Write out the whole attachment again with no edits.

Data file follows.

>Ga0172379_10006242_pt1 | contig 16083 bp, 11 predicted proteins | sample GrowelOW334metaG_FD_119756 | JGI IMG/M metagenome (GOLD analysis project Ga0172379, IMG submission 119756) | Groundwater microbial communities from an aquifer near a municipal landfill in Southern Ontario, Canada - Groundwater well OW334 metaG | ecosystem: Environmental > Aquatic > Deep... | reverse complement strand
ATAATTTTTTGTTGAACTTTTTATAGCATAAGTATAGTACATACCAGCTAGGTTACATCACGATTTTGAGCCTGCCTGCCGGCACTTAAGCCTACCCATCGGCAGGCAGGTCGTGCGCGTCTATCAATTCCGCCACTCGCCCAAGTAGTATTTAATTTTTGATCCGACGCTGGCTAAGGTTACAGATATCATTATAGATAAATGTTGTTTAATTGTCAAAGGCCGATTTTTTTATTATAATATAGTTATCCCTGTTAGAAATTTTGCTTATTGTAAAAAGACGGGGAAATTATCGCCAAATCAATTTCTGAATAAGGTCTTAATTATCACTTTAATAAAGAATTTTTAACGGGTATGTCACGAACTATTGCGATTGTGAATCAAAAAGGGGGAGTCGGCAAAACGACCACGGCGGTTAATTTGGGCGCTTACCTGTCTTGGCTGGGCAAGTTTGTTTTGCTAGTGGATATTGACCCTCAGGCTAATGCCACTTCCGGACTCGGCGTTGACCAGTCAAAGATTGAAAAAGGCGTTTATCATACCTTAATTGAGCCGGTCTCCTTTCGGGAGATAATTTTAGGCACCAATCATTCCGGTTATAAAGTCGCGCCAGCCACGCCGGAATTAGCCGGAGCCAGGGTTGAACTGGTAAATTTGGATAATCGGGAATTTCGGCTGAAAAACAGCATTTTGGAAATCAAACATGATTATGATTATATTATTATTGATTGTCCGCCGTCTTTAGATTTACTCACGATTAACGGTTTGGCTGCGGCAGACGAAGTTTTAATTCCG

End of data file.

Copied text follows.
>Ga0172379_10006242_pt1 | contig 16083 bp, 11 predicted proteins | sample GrowelOW334metaG_FD_119756 | JGI IMG/M metagenome (GOLD analysis project Ga0172379, IMG submission 119756) | Groundwater microbial communities from an aquifer near a municipal landfill in Southern Ontario, Canada - Groundwater well OW334 metaG | ecosystem: Environmental > Aquatic > Deep... | reverse complement strand
ATAATTTTTTGTTGAACTTTTTATAGCATAAGTATAGTACATACCAGCTAGGTTACATCACGATTTTGAGCCTGCCTGCCGGCACTTAAGCCTACCCATCGGCAGGCAGGTCGTGCGCGTCTATCAATTCCGCCACTCGCCCAAGTAGTATTTAATTTTTGATCCGACGCTGGCTAAGGTTACAGATATCATTATAGATAAATGTTGTTTAATTGTCAAAGGCCGATTTTTTTATTATAATATAGTTATCCCTGTTAGAAATTTTGCTTATTGTAAAAAGACGGGGAAATTATCGCCAAATCAATTTCTGAATAAGGTCTTAATTATCACTTTAATAAAGAATTTTTAACGGGTATGTCACGAACTATTGCGATTGTGAATCAAAAAGGGGGAGTCGGCAAAACGACCACGGCGGTTAATTTGGGCGCTTACCTGTCTTGGCTGGGCAAGTTTGTTTTGCTAGTGGATATTGACCCTCAGGCTAATGCCACTTCCGGACTCGGCGTTGACCAGTCAAAGATTGAAAAAGGCGTTTATCATACCTTAATTGAGCCGGTCTCCTTTCGGGAGATAATTTTAGGCACCAATCATTCCGGTTATAAAGTCGCGCCAGCCACGCCGGAATTAGCCGGAGCCAGGGTTGAACTGGTAAATTTGGATAATCGGGAATTTCGGCTGAAAAACAGCATTTTGGAAATCAAACATGATTATGATTATATTATTATTGATTGTCCGCCGTCTTTAGATTTACTCACGATTAACGGTTTGGCTGCGGCAGACGAAGTTTTAATTCCG